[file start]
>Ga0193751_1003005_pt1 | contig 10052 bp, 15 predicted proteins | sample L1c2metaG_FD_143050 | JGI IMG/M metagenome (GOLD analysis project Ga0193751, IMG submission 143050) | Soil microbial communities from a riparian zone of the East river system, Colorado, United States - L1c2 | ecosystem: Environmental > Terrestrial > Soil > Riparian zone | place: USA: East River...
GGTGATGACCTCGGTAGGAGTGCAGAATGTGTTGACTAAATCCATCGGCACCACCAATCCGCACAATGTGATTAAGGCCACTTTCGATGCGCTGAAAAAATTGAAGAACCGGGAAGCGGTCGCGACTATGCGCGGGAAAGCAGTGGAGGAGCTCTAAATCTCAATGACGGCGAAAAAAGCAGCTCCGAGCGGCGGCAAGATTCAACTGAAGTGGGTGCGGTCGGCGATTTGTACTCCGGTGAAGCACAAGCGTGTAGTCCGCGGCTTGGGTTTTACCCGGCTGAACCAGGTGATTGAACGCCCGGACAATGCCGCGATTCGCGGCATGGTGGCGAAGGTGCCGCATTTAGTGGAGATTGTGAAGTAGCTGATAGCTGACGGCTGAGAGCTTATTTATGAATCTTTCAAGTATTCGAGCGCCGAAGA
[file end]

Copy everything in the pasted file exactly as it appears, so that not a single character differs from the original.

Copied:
>Ga0193751_1003005_pt1 | contig 10052 bp, 15 predicted proteins | sample L1c2metaG_FD_143050 | JGI IMG/M metagenome (GOLD analysis project Ga0193751, IMG submission 143050) | Soil microbial communities from a riparian zone of the East river system, Colorado, United States - L1c2 | ecosystem: Environmental > Terrestrial > Soil > Riparian zone | place: USA: East River...
GGTGATGACCTCGGTAGGAGTGCAGAATGTGTTGACTAAATCCATCGGCACCACCAATCCGCACAATGTGATTAAGGCCACTTTCGATGCGCTGAAAAAATTGAAGAACCGGGAAGCGGTCGCGACTATGCGCGGGAAAGCAGTGGAGGAGCTCTAAATCTCAATGACGGCGAAAAAAGCAGCTCCGAGCGGCGGCAAGATTCAACTGAAGTGGGTGCGGTCGGCGATTTGTACTCCGGTGAAGCACAAGCGTGTAGTCCGCGGCTTGGGTTTTACCCGGCTGAACCAGGTGATTGAACGCCCGGACAATGCCGCGATTCGCGGCATGGTGGCGAAGGTGCCGCATTTAGTGGAGATTGTGAAGTAGCTGATAGCTGACGGCTGAGAGCTTATTTATGAATCTTTCAAGTATTCGAGCGCCGAAGA